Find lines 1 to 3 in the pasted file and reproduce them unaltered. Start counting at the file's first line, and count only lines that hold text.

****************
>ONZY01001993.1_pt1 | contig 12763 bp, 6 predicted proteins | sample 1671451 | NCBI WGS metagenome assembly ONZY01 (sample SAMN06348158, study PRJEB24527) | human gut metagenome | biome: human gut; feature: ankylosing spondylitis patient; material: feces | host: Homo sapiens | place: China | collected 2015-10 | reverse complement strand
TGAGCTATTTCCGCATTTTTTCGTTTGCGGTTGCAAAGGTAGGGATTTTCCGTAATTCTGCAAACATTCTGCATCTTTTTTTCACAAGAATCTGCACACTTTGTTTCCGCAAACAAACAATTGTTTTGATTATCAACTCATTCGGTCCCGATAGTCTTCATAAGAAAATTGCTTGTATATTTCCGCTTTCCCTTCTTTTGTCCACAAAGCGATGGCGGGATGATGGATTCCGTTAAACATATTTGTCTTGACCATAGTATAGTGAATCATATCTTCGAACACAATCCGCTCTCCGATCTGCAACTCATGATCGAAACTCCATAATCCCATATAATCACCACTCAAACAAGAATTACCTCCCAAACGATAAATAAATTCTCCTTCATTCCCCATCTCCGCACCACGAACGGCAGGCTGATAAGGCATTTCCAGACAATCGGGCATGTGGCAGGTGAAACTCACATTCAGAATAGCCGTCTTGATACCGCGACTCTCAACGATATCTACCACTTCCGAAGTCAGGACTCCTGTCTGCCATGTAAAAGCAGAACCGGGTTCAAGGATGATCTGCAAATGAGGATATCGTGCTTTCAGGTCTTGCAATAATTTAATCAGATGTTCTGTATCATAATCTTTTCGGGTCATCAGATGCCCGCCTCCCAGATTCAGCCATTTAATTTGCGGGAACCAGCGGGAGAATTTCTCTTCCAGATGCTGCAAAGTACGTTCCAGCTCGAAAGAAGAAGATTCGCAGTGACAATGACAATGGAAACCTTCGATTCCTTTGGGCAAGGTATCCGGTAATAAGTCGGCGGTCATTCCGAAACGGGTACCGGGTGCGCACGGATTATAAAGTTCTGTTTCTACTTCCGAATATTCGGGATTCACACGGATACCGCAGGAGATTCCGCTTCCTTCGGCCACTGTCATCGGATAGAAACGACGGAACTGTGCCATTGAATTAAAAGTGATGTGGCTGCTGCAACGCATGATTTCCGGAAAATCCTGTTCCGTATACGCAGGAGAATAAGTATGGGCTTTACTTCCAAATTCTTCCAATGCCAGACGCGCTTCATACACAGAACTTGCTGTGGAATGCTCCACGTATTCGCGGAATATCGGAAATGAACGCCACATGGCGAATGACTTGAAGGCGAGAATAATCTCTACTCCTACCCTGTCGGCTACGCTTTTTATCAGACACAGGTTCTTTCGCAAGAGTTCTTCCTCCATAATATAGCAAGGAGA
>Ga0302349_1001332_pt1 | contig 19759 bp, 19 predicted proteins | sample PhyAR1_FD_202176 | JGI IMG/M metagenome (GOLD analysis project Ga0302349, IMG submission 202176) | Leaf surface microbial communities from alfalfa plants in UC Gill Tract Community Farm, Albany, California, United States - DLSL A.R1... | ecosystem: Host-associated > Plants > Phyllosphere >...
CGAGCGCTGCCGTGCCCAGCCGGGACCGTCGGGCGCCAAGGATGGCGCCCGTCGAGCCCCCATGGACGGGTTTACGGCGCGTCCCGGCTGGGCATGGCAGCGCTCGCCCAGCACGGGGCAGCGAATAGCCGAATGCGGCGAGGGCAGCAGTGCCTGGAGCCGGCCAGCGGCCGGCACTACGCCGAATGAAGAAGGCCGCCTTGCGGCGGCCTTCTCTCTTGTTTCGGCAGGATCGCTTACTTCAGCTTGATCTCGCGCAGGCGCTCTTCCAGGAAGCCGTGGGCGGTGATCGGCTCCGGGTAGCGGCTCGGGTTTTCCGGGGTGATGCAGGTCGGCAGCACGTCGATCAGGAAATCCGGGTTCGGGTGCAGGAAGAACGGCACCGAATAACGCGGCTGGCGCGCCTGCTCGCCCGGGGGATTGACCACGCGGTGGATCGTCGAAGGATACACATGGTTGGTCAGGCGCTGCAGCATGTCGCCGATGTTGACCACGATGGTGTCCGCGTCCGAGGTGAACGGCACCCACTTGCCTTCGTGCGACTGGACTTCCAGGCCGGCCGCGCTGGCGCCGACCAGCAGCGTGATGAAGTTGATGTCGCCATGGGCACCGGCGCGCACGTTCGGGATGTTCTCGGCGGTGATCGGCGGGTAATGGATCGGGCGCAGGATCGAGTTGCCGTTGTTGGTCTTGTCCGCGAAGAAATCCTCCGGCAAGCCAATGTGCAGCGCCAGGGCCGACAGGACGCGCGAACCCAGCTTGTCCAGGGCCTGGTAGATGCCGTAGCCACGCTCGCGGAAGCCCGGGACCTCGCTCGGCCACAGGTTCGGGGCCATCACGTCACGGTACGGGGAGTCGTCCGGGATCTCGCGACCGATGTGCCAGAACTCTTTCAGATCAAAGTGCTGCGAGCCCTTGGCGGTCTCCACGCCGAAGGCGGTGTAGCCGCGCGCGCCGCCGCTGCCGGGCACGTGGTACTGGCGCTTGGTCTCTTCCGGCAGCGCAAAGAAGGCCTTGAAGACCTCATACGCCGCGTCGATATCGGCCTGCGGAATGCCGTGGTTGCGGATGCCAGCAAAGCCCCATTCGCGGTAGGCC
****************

>ONZY01001993.1_pt1 | contig 12763 bp, 6 predicted proteins | sample 1671451 | NCBI WGS metagenome assembly ONZY01 (sample SAMN06348158, study PRJEB24527) | human gut metagenome | biome: human gut; feature: ankylosing spondylitis patient; material: feces | host: Homo sapiens | place: China | collected 2015-10 | reverse complement strand
TGAGCTATTTCCGCATTTTTTCGTTTGCGGTTGCAAAGGTAGGGATTTTCCGTAATTCTGCAAACATTCTGCATCTTTTTTTCACAAGAATCTGCACACTTTGTTTCCGCAAACAAACAATTGTTTTGATTATCAACTCATTCGGTCCCGATAGTCTTCATAAGAAAATTGCTTGTATATTTCCGCTTTCCCTTCTTTTGTCCACAAAGCGATGGCGGGATGATGGATTCCGTTAAACATATTTGTCTTGACCATAGTATAGTGAATCATATCTTCGAACACAATCCGCTCTCCGATCTGCAACTCATGATCGAAACTCCATAATCCCATATAATCACCACTCAAACAAGAATTACCTCCCAAACGATAAATAAATTCTCCTTCATTCCCCATCTCCGCACCACGAACGGCAGGCTGATAAGGCATTTCCAGACAATCGGGCATGTGGCAGGTGAAACTCACATTCAGAATAGCCGTCTTGATACCGCGACTCTCAACGATATCTACCACTTCCGAAGTCAGGACTCCTGTCTGCCATGTAAAAGCAGAACCGGGTTCAAGGATGATCTGCAAATGAGGATATCGTGCTTTCAGGTCTTGCAATAATTTAATCAGATGTTCTGTATCATAATCTTTTCGGGTCATCAGATGCCCGCCTCCCAGATTCAGCCATTTAATTTGCGGGAACCAGCGGGAGAATTTCTCTTCCAGATGCTGCAAAGTACGTTCCAGCTCGAAAGAAGAAGATTCGCAGTGACAATGACAATGGAAACCTTCGATTCCTTTGGGCAAGGTATCCGGTAATAAGTCGGCGGTCATTCCGAAACGGGTACCGGGTGCGCACGGATTATAAAGTTCTGTTTCTACTTCCGAATATTCGGGATTCACACGGATACCGCAGGAGATTCCGCTTCCTTCGGCCACTGTCATCGGATAGAAACGACGGAACTGTGCCATTGAATTAAAAGTGATGTGGCTGCTGCAACGCATGATTTCCGGAAAATCCTGTTCCGTATACGCAGGAGAATAAGTATGGGCTTTACTTCCAAATTCTTCCAATGCCAGACGCGCTTCATACACAGAACTTGCTGTGGAATGCTCCACGTATTCGCGGAATATCGGAAATGAACGCCACATGGCGAATGACTTGAAGGCGAGAATAATCTCTACTCCTACCCTGTCGGCTACGCTTTTTATCAGACACAGGTTCTTTCGCAAGAGTTCTTCCTCCATAATATAGCAAGGAGA
>Ga0302349_1001332_pt1 | contig 19759 bp, 19 predicted proteins | sample PhyAR1_FD_202176 | JGI IMG/M metagenome (GOLD analysis project Ga0302349, IMG submission 202176) | Leaf surface microbial communities from alfalfa plants in UC Gill Tract Community Farm, Albany, California, United States - DLSL A.R1... | ecosystem: Host-associated > Plants > Phyllosphere >...